National Biotechnology Week is back, from September 26 to October 3, 2014, and what better way to spread awareness of this event than by highlighting some of the companies that are working in the biotech space and how their technologies aim to improve patient lives.
MaRS Health venture services works with over 250 startups, and about 10% of them are biotechnology and pharmaceutical companies. At first glance, this may not seem like a lot, but the majority of those 25+ startups are run by some of our most committed and experienced entrepreneurs—after all, you have to have these qualities to succeed in the industry!
It’s no secret that starting a biotech business is daunting. It is capital intensive, it takes a long time before you see returns and it comes with a large risk of failure along the way. According to MaRS’ 2013 Venture Client Survey, which was administered and analyzed by KPMG LLP, 14% of health venture respondents were biotech companies, and they raised 42% of the capital and generated 11% of the revenue reported by health ventures.
Are the outcomes worth it? Let’s just say that we are lucky these trends did not scare every innovator away, otherwise we would still live in a world without insulin, antibiotics, vaccines, gene therapy and much, much more.
Based in the province, the following three Ontario biotech startups are led by strong and innovative entrepreneurial teams that are capable of overcoming the industry’s hurdles and that prove why investing in biotech is worth the risk. Here is a look at these companies’ life-changing technologies, as well as what they have accomplished this year.
PlantForm is commercializing a low-cost, tobacco plant–based manufacturing platform for the production of biologic drug equivalents—or biosimilars—that are more affordable and accessible to patients. These biosimilars can be used, for example, in treatment of breast cancer, HIV/AIDS and inflammatory diseases, to name just a few.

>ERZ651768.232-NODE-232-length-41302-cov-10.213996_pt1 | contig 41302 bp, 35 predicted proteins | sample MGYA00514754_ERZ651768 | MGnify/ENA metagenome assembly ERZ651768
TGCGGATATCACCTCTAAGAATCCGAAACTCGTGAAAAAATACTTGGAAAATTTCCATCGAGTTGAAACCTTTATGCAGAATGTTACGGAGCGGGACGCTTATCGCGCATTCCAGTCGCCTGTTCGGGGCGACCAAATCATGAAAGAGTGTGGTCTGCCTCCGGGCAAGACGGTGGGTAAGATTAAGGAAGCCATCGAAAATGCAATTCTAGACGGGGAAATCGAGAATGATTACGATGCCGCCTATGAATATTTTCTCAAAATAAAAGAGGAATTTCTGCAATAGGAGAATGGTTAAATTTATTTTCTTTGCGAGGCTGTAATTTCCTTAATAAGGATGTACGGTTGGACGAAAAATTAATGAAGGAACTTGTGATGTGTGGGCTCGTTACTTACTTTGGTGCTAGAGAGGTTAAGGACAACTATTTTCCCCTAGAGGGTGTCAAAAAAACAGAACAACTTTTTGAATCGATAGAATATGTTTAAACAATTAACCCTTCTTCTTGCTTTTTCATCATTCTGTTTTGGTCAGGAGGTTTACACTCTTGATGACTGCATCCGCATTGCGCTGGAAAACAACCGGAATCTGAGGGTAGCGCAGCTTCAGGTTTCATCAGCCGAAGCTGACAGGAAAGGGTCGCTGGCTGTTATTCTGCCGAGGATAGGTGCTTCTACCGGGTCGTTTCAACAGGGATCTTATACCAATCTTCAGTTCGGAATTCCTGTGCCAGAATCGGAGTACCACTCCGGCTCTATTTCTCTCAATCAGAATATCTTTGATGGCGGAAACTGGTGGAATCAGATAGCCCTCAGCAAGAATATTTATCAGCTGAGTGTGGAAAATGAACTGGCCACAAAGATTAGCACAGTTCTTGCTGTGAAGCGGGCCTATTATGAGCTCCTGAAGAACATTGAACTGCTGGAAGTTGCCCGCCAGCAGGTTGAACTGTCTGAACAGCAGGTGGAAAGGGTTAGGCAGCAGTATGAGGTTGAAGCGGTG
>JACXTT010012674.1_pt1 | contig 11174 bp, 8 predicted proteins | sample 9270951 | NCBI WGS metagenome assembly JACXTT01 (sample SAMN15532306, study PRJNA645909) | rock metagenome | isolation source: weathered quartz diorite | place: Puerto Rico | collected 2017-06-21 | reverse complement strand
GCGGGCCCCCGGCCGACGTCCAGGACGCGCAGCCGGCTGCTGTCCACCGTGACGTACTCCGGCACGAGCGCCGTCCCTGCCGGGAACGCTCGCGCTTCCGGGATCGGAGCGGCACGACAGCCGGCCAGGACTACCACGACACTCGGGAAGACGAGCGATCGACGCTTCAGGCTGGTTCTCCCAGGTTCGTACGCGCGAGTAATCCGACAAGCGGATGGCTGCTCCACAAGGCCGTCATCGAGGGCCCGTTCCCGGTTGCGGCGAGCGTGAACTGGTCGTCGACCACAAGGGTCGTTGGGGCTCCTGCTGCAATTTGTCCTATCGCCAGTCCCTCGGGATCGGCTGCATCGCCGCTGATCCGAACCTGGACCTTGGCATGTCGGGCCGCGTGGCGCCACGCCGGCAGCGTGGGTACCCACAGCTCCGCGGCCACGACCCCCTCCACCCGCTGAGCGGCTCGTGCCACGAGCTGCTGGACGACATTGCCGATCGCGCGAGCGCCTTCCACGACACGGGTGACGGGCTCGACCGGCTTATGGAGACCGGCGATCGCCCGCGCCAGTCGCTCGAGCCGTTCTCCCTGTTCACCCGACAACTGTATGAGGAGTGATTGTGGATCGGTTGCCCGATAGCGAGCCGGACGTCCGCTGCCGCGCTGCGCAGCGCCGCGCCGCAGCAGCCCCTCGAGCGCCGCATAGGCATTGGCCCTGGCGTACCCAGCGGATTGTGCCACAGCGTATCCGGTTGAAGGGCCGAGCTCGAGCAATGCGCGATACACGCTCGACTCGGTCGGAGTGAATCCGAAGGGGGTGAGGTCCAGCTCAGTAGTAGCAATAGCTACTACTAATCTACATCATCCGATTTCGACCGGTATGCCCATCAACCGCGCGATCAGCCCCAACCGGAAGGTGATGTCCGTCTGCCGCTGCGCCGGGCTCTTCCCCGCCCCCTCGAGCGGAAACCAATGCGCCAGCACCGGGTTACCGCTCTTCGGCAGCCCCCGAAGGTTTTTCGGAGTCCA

The company established a joint venture with Brazil’s PharmaPraxis earlier this year to develop, manufacture and commercialize biosimilars for the Brazilian market, using PlantForm’s unique system technology. The first of six targeted biosimilars will be fashioned after an oncology drug called Avastin (bevacizumab). You can read more about it in this press release.
PlantForm also won the business pitch competition for the biotechnology and pharmaceutical track at MaRS HealthKick 2014 this past May. (If you’re an interested biotech company, MaRS HealthKick 2015 will open applications for next year’s competition next month.)
Unlike companies that are developing conventional symptomatic therapies, Oxalys Pharmaceuticals is developing therapeutics to slow, halt or reverse the course of brain degeneration disorders such as Parkinson’s and Huntington’s diseases, using a drug-discovery technology that targets the underlying pathological mechanism of disease progression. This year, Oxalys was granted orphan drug status by the United States Food and Drug Administration for OXD-4, its lead therapeutic in treatment of Huntington’s disease. This designation comes with many benefits, including but not exclusive to fast tracking and assisted development of clinical trials, tax breaks and seven years of market exclusivity. You can read more about the designation here.
Highland Therapeutics is developing novel formulations of the existing psychostimulants used in the treatment of attention deficit hyperactivity disorder (ADHD), specifically in controlling symptoms during the characteristic morning routine of ADHD patients to ameliorate their (and their families’) quality of lives. Highland is running its first Phase III study to test the safety and efficacy of its lead compound, HLD-200, in pediatric patients with ADHD. This is a pivotal trial that, if successful, will allow the drug to go to market. It is a product that has the potential to become first-line therapy in the treatment of ADHD. Read the press release here.
Biotech startups may have a tough road ahead, but both past and new solutions—including those that PlantForm, Oxalys and Highland are currently working on—demonstrate the continued necessity of the field, as well as the potential for success.